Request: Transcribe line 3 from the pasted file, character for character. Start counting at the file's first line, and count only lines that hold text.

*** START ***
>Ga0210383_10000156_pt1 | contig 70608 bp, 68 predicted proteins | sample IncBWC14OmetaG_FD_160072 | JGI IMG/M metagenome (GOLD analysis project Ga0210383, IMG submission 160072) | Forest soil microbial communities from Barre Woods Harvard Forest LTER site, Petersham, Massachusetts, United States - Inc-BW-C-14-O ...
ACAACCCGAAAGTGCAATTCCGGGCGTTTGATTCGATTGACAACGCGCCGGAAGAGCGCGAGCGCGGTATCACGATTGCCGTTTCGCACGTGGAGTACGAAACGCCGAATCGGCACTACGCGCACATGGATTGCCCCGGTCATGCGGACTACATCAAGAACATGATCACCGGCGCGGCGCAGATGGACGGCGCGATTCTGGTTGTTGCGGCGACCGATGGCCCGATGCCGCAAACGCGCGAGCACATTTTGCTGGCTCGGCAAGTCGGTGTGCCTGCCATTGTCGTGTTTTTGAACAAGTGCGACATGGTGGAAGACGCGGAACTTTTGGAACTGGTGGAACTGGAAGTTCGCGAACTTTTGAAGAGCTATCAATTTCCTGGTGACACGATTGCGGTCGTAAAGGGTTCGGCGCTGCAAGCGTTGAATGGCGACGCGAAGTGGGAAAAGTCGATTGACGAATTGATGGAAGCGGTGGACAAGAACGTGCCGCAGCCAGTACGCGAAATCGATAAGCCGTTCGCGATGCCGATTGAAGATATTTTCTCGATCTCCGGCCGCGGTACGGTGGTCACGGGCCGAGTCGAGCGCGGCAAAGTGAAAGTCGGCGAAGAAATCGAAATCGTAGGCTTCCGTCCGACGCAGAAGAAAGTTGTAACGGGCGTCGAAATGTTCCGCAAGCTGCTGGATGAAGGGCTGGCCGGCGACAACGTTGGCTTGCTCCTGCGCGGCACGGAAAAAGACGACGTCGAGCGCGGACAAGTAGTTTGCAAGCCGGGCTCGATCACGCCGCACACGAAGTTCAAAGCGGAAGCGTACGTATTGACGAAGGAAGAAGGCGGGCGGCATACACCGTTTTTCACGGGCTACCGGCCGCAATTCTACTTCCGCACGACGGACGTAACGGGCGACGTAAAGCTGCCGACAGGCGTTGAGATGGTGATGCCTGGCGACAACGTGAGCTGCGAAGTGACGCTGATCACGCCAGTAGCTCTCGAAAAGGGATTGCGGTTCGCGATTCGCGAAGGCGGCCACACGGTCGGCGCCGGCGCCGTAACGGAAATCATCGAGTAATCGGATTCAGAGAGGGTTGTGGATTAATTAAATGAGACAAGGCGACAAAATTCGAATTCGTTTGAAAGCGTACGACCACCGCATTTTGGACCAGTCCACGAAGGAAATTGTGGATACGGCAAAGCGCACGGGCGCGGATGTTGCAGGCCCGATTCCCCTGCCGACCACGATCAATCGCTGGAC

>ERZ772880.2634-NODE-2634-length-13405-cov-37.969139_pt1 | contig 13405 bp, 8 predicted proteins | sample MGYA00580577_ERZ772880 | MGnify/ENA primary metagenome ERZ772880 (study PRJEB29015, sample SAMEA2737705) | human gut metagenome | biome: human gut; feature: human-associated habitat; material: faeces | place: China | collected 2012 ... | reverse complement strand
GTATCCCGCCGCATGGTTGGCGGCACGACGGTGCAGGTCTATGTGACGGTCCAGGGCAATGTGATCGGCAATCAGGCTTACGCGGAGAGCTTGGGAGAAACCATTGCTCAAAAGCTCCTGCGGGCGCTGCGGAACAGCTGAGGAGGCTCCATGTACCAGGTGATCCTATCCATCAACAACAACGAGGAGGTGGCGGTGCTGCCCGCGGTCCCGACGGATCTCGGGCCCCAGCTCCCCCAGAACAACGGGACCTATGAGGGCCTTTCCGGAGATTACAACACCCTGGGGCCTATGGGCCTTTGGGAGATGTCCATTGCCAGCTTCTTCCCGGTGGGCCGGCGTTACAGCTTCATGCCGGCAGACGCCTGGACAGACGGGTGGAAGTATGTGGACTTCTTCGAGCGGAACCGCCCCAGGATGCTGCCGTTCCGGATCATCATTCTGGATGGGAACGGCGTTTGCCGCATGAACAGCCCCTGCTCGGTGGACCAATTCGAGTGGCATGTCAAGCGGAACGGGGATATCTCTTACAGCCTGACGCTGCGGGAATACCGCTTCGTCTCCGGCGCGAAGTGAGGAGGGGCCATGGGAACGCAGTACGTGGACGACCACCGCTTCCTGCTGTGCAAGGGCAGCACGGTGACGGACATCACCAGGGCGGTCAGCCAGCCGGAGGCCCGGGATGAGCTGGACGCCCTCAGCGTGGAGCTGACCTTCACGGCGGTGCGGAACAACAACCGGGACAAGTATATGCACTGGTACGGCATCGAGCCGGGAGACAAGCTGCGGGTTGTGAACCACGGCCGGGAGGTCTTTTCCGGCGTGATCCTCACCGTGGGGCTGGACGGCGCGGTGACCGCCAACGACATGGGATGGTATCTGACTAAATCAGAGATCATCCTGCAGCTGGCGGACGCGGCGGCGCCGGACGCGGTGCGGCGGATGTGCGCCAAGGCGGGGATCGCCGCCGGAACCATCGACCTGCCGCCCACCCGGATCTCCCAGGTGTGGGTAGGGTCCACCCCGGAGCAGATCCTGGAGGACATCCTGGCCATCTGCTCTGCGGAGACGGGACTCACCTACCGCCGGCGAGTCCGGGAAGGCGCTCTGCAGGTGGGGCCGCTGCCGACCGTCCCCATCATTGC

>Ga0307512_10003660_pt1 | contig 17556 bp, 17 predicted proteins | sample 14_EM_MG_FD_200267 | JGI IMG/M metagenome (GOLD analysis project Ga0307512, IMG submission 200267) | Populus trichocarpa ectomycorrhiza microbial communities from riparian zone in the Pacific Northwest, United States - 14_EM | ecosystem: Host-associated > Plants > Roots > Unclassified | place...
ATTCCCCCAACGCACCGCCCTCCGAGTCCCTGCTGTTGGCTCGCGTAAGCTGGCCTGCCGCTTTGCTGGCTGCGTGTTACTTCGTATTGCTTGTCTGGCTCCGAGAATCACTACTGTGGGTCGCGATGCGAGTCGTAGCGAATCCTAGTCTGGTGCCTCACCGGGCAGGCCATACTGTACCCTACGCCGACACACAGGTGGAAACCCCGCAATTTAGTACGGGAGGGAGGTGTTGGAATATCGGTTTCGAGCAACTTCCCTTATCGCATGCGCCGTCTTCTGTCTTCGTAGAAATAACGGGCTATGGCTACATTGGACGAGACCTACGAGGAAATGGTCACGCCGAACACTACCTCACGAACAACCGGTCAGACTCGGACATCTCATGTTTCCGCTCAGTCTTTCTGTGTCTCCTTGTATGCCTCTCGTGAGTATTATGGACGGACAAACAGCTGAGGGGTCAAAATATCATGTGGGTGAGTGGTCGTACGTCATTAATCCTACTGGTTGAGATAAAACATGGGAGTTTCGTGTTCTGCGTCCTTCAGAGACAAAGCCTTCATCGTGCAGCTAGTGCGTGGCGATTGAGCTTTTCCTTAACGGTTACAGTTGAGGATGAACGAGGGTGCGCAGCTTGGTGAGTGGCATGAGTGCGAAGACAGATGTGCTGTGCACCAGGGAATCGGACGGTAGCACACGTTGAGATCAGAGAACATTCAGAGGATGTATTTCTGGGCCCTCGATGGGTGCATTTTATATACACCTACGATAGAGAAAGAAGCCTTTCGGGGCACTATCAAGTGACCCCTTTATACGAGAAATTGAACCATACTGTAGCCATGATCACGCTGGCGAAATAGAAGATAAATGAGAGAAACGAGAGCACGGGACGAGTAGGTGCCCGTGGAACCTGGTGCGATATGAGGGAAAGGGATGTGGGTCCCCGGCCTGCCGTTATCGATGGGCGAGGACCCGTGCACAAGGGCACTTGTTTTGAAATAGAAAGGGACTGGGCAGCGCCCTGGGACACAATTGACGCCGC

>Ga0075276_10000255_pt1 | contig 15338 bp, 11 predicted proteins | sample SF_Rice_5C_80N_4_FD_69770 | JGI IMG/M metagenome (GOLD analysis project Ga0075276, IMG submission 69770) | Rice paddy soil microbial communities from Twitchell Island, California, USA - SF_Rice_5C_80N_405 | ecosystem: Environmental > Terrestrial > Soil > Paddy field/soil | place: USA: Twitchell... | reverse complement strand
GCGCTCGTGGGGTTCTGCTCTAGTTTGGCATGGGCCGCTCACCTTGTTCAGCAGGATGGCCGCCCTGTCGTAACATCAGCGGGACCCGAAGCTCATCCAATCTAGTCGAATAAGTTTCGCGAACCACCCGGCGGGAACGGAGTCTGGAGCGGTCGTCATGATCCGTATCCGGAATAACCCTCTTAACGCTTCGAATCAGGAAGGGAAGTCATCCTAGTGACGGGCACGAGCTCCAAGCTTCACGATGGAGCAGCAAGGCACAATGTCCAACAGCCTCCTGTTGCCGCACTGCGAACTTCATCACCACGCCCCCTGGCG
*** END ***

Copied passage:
>ERZ772880.2634-NODE-2634-length-13405-cov-37.969139_pt1 | contig 13405 bp, 8 predicted proteins | sample MGYA00580577_ERZ772880 | MGnify/ENA primary metagenome ERZ772880 (study PRJEB29015, sample SAMEA2737705) | human gut metagenome | biome: human gut; feature: human-associated habitat; material: faeces | place: China | collected 2012 ... | reverse complement strand